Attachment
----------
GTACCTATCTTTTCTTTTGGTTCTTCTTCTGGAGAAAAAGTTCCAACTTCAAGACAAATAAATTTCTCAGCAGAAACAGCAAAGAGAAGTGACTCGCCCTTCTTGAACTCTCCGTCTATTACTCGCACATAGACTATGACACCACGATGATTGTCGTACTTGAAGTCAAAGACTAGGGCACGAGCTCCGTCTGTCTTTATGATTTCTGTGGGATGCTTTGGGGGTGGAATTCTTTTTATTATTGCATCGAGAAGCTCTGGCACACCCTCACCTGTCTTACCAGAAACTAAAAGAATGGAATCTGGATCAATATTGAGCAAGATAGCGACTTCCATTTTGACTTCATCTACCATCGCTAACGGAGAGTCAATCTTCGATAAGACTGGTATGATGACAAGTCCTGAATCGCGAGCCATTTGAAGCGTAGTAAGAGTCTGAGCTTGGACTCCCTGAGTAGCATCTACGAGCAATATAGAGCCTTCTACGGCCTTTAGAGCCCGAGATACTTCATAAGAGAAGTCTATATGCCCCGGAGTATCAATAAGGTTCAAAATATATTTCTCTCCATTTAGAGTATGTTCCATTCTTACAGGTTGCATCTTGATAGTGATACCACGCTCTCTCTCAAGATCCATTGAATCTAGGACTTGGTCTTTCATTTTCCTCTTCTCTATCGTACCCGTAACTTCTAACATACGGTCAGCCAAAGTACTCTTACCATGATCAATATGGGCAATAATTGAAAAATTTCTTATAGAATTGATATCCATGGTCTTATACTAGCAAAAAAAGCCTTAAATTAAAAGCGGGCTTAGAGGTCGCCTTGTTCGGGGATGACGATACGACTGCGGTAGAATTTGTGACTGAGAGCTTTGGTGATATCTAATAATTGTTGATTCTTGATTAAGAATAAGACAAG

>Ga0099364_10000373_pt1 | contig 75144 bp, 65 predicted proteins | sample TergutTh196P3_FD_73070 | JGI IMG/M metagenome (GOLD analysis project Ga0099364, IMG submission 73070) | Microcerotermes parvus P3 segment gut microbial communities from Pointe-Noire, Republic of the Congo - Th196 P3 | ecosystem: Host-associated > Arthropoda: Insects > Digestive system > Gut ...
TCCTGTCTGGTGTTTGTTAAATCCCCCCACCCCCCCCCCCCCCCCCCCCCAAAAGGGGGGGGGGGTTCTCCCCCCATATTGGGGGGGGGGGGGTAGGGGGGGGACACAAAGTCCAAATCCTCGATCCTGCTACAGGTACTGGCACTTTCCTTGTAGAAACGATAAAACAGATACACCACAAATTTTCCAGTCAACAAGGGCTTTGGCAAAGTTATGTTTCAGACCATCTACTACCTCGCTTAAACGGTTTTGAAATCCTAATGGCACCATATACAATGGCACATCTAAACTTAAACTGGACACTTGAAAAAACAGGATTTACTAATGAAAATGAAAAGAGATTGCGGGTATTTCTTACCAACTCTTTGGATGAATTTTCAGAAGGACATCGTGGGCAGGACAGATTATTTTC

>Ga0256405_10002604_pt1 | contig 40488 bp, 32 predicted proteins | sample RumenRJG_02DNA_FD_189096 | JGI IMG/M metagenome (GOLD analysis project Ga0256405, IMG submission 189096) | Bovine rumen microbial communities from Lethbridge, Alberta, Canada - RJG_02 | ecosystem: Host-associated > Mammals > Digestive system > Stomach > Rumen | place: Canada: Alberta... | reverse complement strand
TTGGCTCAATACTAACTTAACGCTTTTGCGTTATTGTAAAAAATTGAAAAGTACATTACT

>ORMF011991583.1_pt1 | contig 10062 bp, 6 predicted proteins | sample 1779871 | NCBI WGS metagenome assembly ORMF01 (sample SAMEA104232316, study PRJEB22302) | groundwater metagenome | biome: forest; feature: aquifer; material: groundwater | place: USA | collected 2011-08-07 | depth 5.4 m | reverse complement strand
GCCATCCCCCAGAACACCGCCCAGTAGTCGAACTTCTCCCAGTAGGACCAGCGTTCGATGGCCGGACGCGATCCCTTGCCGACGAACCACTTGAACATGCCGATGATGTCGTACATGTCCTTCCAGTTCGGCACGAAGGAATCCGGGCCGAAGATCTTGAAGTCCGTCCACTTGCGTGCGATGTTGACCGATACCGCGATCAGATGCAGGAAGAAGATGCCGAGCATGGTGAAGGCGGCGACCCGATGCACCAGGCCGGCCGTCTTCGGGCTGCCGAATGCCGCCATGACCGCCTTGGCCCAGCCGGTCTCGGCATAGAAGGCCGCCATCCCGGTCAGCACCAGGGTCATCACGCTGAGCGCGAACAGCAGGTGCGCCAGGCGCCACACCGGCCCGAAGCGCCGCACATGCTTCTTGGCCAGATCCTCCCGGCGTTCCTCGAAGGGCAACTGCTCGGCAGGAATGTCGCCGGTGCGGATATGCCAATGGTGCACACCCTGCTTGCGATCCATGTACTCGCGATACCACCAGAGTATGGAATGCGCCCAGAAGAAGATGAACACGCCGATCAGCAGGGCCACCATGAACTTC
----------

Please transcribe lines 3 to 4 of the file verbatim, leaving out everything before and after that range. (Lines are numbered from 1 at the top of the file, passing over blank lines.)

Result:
TCCTGTCTGGTGTTTGTTAAATCCCCCCACCCCCCCCCCCCCCCCCCCCCAAAAGGGGGGGGGGGTTCTCCCCCCATATTGGGGGGGGGGGGGTAGGGGGGGGACACAAAGTCCAAATCCTCGATCCTGCTACAGGTACTGGCACTTTCCTTGTAGAAACGATAAAACAGATACACCACAAATTTTCCAGTCAACAAGGGCTTTGGCAAAGTTATGTTTCAGACCATCTACTACCTCGCTTAAACGGTTTTGAAATCCTAATGGCACCATATACAATGGCACATCTAAACTTAAACTGGACACTTGAAAAAACAGGATTTACTAATGAAAATGAAAAGAGATTGCGGGTATTTCTTACCAACTCTTTGGATGAATTTTCAGAAGGACATCGTGGGCAGGACAGATTATTTTC

>Ga0256405_10002604_pt1 | contig 40488 bp, 32 predicted proteins | sample RumenRJG_02DNA_FD_189096 | JGI IMG/M metagenome (GOLD analysis project Ga0256405, IMG submission 189096) | Bovine rumen microbial communities from Lethbridge, Alberta, Canada - RJG_02 | ecosystem: Host-associated > Mammals > Digestive system > Stomach > Rumen | place: Canada: Alberta... | reverse complement strand